Antibiotic resistance could spell end of modern medicine, says chief medic

Antibiotic resistance could spell end of modern medicine, says chief medic, by Press Association.

England’s chief medical officer has repeated her warning of a “post-antibiotic apocalypse” as she urged world leaders to address the growing threat of antibiotic resistance.

Prof Dame Sally Davies said that if antibiotics lose their effectiveness it would spell “the end of modern medicine”. Without the drugs used to fight infections, common medical interventions such as caesarean sections, cancer treatments and hip replacements would become incredibly risky and transplant medicine would be a thing of the past, she said. …

Health experts have previously said resistance to antimicrobial drugs could cause a bigger threat to mankind than cancer. …

Each year about 700,000 people around the world die due to drug-resistant infections including tuberculosis, HIV and malaria. If no action is taken, it has been estimated that drug-resistant infections will kill 10 million people a year by 2050. …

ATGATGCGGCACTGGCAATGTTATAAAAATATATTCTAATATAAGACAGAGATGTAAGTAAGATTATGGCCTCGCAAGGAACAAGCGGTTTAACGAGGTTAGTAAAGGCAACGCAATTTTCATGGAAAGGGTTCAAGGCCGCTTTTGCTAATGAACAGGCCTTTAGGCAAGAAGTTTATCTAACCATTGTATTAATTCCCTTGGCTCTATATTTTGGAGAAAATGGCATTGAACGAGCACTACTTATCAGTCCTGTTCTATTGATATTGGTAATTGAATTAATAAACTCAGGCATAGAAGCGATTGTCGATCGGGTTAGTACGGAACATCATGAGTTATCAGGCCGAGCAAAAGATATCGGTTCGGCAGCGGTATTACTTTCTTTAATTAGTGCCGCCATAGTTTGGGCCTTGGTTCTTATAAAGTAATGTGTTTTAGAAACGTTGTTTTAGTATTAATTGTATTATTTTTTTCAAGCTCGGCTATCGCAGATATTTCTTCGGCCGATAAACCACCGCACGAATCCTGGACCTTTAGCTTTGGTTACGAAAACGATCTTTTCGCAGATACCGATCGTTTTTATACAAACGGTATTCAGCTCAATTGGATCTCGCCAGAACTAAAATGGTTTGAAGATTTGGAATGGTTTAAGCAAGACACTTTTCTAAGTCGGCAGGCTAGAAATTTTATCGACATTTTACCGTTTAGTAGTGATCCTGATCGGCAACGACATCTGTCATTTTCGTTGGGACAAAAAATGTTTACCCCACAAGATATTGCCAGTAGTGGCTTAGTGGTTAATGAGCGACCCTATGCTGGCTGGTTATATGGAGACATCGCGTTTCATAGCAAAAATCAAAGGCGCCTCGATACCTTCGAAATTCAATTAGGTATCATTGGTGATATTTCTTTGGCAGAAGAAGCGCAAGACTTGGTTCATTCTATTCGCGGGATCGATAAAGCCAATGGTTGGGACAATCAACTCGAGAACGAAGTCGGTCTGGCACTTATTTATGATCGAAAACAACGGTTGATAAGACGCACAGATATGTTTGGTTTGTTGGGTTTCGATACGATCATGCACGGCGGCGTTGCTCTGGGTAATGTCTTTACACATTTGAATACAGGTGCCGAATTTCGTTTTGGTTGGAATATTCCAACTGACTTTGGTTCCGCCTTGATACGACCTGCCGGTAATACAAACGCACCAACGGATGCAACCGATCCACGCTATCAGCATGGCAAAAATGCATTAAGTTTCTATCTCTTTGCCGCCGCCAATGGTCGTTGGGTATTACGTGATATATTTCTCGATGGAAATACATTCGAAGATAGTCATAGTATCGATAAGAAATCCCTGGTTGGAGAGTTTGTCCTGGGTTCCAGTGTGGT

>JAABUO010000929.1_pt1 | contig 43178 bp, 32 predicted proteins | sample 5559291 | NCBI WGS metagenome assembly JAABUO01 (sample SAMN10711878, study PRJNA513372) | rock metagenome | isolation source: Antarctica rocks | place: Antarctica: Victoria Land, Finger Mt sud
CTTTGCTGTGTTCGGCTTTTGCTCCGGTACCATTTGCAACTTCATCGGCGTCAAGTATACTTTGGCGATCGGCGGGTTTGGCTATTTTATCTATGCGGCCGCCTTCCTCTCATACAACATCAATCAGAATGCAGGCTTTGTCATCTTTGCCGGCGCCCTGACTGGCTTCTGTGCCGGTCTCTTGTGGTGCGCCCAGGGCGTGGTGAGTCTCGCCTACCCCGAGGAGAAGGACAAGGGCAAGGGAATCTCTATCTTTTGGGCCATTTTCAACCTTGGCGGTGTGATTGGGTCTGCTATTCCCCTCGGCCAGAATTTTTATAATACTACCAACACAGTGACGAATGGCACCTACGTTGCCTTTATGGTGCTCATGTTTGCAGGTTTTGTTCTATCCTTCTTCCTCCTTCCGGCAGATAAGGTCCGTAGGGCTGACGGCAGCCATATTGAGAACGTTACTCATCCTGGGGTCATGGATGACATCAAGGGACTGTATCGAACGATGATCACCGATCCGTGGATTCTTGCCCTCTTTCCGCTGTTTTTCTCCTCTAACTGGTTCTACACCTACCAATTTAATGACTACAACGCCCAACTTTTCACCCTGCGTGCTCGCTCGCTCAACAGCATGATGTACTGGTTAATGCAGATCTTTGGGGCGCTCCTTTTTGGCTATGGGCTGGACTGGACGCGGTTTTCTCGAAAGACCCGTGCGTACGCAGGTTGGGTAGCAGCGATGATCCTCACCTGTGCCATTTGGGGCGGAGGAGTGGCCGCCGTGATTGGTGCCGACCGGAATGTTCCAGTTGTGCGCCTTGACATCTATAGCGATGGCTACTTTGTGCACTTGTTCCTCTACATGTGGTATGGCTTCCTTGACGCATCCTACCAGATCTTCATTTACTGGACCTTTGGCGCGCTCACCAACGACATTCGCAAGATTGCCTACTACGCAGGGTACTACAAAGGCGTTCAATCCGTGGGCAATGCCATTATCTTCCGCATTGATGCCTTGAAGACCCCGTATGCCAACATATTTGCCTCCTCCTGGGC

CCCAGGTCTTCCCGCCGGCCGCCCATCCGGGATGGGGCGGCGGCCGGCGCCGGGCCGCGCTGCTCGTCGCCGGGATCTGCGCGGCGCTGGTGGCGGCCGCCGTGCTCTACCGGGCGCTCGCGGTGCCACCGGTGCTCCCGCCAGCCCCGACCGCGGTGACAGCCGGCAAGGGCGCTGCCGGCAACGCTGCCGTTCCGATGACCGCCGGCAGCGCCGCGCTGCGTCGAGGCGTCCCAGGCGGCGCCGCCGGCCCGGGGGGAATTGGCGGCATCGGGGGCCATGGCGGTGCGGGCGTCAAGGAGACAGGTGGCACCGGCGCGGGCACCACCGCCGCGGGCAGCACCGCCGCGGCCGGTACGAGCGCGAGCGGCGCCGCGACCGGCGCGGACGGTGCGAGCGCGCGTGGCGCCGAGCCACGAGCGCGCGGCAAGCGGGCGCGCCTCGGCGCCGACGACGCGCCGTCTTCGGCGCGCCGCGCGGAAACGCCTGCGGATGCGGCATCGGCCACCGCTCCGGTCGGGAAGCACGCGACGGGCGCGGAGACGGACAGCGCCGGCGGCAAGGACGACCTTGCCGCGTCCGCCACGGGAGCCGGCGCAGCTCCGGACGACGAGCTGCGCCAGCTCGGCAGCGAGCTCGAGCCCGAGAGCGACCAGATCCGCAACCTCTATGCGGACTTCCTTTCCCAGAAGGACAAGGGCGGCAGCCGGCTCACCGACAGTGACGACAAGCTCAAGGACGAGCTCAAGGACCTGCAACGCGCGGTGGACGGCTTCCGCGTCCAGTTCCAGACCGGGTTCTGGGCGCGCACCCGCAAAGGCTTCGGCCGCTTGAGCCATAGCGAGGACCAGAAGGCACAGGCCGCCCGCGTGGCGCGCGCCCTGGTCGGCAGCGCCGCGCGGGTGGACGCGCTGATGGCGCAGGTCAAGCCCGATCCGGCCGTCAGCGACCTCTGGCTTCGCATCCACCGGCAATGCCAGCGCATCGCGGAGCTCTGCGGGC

Davies said: “This [antimicrobial resistance] AMR is with us now, killing people. This is a serious issue that is with us now, causing deaths. If it was anything else, people would be up in arms about it. But because it is hidden they just let it pass.

If the ‘antibiotic apocalypse’ happens, it’ll be because our politicians let it, by Nick Dearden.

We’ve known about the problem of antibiotic resistance for decades. …

Big pharma is the epitome of monopoly capitalism. It’s not going to waste its time developing new, fallback antibiotics that will only be used as a “medicine of last resort” – because by the time their use becomes widespread, the patents will have expired and the profits will be gone. …

In Britain, human overuse is still the main problem for antibiotics, but it is also estimated that antibiotics in animals accounts for 45% of our usage. British pig farmers use five times more antibiotics than those in the Netherlands or Denmark – and 25 times more than those in Sweden. Remember that most of those animals aren’t ill, but if you keep animals in overcrowded conditions, that’s the only way to stop them becoming ill. Industrial farming is now a major incubator of antibiotic resistance. It’s also a key way that big business keeps profits high. …

Both big pharma and agribusiness have lobbied hard against European regulations on the overuse of antibiotics in animals.

This being the Guardian, the only solution is more regulation of industries they don’t like — not removal or modification of the regulation that encourages some of this behavior.